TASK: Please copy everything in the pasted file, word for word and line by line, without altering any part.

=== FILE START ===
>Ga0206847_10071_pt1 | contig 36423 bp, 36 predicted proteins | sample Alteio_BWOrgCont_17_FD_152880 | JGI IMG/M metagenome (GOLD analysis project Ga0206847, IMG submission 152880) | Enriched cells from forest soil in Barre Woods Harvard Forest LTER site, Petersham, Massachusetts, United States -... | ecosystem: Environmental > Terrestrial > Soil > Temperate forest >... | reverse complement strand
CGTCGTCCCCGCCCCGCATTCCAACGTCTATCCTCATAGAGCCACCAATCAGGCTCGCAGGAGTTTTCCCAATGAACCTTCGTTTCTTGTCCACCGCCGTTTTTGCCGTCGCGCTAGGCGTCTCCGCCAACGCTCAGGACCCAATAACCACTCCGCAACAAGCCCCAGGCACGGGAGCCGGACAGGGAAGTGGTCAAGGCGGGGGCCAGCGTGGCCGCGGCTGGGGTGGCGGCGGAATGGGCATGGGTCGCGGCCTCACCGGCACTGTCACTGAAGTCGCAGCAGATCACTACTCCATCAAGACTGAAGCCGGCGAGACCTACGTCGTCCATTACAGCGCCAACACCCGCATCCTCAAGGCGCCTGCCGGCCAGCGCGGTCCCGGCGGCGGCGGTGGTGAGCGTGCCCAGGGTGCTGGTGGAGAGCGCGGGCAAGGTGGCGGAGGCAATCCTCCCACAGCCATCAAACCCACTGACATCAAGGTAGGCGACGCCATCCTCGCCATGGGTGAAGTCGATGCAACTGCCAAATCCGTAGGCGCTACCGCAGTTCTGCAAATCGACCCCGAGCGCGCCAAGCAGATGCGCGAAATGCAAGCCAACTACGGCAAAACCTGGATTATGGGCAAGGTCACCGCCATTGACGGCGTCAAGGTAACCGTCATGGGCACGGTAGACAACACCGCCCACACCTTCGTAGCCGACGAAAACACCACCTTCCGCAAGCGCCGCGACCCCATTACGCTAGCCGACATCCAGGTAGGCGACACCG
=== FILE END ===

>Ga0206847_10071_pt1 | contig 36423 bp, 36 predicted proteins | sample Alteio_BWOrgCont_17_FD_152880 | JGI IMG/M metagenome (GOLD analysis project Ga0206847, IMG submission 152880) | Enriched cells from forest soil in Barre Woods Harvard Forest LTER site, Petersham, Massachusetts, United States -... | ecosystem: Environmental > Terrestrial > Soil > Temperate forest >... | reverse complement strand
CGTCGTCCCCGCCCCGCATTCCAACGTCTATCCTCATAGAGCCACCAATCAGGCTCGCAGGAGTTTTCCCAATGAACCTTCGTTTCTTGTCCACCGCCGTTTTTGCCGTCGCGCTAGGCGTCTCCGCCAACGCTCAGGACCCAATAACCACTCCGCAACAAGCCCCAGGCACGGGAGCCGGACAGGGAAGTGGTCAAGGCGGGGGCCAGCGTGGCCGCGGCTGGGGTGGCGGCGGAATGGGCATGGGTCGCGGCCTCACCGGCACTGTCACTGAAGTCGCAGCAGATCACTACTCCATCAAGACTGAAGCCGGCGAGACCTACGTCGTCCATTACAGCGCCAACACCCGCATCCTCAAGGCGCCTGCCGGCCAGCGCGGTCCCGGCGGCGGCGGTGGTGAGCGTGCCCAGGGTGCTGGTGGAGAGCGCGGGCAAGGTGGCGGAGGCAATCCTCCCACAGCCATCAAACCCACTGACATCAAGGTAGGCGACGCCATCCTCGCCATGGGTGAAGTCGATGCAACTGCCAAATCCGTAGGCGCTACCGCAGTTCTGCAAATCGACCCCGAGCGCGCCAAGCAGATGCGCGAAATGCAAGCCAACTACGGCAAAACCTGGATTATGGGCAAGGTCACCGCCATTGACGGCGTCAAGGTAACCGTCATGGGCACGGTAGACAACACCGCCCACACCTTCGTAGCCGACGAAAACACCACCTTCCGCAAGCGCCGCGACCCCATTACGCTAGCCGACATCCAGGTAGGCGACACCG